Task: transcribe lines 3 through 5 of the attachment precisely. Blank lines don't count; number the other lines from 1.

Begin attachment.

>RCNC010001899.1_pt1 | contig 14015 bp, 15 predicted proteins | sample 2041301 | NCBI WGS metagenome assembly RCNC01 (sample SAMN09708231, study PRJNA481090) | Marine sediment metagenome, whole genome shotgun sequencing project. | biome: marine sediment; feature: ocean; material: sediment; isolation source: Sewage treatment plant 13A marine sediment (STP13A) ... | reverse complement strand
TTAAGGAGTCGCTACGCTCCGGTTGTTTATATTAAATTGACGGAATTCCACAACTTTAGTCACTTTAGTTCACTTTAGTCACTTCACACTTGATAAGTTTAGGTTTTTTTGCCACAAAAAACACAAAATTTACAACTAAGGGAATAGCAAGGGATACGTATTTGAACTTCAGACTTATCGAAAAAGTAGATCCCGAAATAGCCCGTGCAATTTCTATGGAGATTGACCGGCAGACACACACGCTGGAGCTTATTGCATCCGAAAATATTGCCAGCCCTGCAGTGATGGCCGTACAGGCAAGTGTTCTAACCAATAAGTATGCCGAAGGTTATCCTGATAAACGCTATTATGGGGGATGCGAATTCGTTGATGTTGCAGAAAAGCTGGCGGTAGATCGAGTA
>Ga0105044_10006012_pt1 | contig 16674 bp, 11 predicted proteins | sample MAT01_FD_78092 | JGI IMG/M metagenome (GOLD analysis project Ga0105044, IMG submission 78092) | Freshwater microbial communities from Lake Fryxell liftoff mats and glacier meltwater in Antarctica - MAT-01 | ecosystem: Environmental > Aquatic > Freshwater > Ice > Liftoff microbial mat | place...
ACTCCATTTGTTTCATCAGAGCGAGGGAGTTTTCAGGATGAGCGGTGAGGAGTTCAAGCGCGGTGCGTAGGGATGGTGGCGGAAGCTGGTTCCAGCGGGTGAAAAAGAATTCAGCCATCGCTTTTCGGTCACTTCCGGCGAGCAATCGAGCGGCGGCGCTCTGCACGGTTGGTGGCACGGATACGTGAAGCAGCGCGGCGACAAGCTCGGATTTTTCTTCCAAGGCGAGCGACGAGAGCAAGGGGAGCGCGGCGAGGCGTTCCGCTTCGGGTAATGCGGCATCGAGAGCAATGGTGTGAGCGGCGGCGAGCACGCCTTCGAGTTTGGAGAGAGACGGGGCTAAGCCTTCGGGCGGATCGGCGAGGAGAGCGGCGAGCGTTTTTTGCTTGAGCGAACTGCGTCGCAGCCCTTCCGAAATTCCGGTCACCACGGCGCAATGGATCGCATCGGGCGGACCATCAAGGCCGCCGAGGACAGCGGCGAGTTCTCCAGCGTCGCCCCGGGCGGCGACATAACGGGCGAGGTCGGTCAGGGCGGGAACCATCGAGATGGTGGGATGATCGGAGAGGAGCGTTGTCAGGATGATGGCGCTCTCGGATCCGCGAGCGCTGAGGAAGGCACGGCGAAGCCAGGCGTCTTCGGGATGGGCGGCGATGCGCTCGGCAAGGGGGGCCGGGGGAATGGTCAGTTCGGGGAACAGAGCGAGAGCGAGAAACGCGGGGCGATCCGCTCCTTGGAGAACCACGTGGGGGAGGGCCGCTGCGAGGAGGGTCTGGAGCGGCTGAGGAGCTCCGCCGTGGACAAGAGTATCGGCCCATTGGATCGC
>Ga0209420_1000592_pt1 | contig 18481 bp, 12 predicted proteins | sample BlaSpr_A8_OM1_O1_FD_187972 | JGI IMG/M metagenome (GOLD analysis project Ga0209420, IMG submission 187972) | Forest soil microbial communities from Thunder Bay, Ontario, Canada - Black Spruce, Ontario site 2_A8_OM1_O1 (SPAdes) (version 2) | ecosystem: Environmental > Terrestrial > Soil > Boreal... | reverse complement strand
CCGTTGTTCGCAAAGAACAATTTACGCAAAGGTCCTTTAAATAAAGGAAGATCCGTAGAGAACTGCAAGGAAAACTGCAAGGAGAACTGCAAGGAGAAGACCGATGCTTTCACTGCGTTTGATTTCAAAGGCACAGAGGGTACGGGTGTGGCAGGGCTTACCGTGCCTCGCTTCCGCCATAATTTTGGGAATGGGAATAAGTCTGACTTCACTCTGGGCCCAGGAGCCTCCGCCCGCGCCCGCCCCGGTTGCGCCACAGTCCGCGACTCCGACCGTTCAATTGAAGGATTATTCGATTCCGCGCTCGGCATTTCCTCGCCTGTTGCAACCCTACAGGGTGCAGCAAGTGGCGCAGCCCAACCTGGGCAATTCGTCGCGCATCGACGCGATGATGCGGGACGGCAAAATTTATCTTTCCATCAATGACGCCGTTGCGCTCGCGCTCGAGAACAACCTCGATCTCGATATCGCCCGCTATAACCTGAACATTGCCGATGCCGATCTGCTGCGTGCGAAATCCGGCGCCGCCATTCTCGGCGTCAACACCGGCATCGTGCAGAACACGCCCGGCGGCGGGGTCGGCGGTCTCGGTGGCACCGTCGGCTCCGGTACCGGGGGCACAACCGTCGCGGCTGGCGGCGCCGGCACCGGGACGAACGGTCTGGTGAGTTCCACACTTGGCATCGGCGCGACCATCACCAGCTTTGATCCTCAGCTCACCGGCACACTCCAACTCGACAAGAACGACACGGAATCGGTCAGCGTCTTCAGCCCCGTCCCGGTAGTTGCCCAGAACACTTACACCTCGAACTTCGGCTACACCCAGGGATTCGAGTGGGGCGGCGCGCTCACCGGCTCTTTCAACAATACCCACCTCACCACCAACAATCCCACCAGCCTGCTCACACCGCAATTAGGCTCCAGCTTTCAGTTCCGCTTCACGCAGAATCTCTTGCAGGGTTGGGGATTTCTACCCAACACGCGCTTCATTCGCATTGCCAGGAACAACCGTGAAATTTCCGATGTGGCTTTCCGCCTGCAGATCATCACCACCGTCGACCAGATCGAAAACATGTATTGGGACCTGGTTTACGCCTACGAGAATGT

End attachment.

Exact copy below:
>Ga0105044_10006012_pt1 | contig 16674 bp, 11 predicted proteins | sample MAT01_FD_78092 | JGI IMG/M metagenome (GOLD analysis project Ga0105044, IMG submission 78092) | Freshwater microbial communities from Lake Fryxell liftoff mats and glacier meltwater in Antarctica - MAT-01 | ecosystem: Environmental > Aquatic > Freshwater > Ice > Liftoff microbial mat | place...
ACTCCATTTGTTTCATCAGAGCGAGGGAGTTTTCAGGATGAGCGGTGAGGAGTTCAAGCGCGGTGCGTAGGGATGGTGGCGGAAGCTGGTTCCAGCGGGTGAAAAAGAATTCAGCCATCGCTTTTCGGTCACTTCCGGCGAGCAATCGAGCGGCGGCGCTCTGCACGGTTGGTGGCACGGATACGTGAAGCAGCGCGGCGACAAGCTCGGATTTTTCTTCCAAGGCGAGCGACGAGAGCAAGGGGAGCGCGGCGAGGCGTTCCGCTTCGGGTAATGCGGCATCGAGAGCAATGGTGTGAGCGGCGGCGAGCACGCCTTCGAGTTTGGAGAGAGACGGGGCTAAGCCTTCGGGCGGATCGGCGAGGAGAGCGGCGAGCGTTTTTTGCTTGAGCGAACTGCGTCGCAGCCCTTCCGAAATTCCGGTCACCACGGCGCAATGGATCGCATCGGGCGGACCATCAAGGCCGCCGAGGACAGCGGCGAGTTCTCCAGCGTCGCCCCGGGCGGCGACATAACGGGCGAGGTCGGTCAGGGCGGGAACCATCGAGATGGTGGGATGATCGGAGAGGAGCGTTGTCAGGATGATGGCGCTCTCGGATCCGCGAGCGCTGAGGAAGGCACGGCGAAGCCAGGCGTCTTCGGGATGGGCGGCGATGCGCTCGGCAAGGGGGGCCGGGGGAATGGTCAGTTCGGGGAACAGAGCGAGAGCGAGAAACGCGGGGCGATCCGCTCCTTGGAGAACCACGTGGGGGAGGGCCGCTGCGAGGAGGGTCTGGAGCGGCTGAGGAGCTCCGCCGTGGACAAGAGTATCGGCCCATTGGATCGC
>Ga0209420_1000592_pt1 | contig 18481 bp, 12 predicted proteins | sample BlaSpr_A8_OM1_O1_FD_187972 | JGI IMG/M metagenome (GOLD analysis project Ga0209420, IMG submission 187972) | Forest soil microbial communities from Thunder Bay, Ontario, Canada - Black Spruce, Ontario site 2_A8_OM1_O1 (SPAdes) (version 2) | ecosystem: Environmental > Terrestrial > Soil > Boreal... | reverse complement strand